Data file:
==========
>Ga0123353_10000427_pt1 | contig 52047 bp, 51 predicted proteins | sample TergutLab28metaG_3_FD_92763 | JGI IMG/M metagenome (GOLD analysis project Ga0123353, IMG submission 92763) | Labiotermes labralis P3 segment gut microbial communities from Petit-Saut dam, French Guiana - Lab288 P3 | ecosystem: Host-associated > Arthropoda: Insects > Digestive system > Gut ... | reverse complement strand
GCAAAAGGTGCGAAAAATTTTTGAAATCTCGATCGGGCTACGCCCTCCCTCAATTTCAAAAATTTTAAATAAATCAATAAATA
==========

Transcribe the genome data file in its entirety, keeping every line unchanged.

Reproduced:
>Ga0123353_10000427_pt1 | contig 52047 bp, 51 predicted proteins | sample TergutLab28metaG_3_FD_92763 | JGI IMG/M metagenome (GOLD analysis project Ga0123353, IMG submission 92763) | Labiotermes labralis P3 segment gut microbial communities from Petit-Saut dam, French Guiana - Lab288 P3 | ecosystem: Host-associated > Arthropoda: Insects > Digestive system > Gut ... | reverse complement strand
GCAAAAGGTGCGAAAAATTTTTGAAATCTCGATCGGGCTACGCCCTCCCTCAATTTCAAAAATTTTAAATAAATCAATAAATA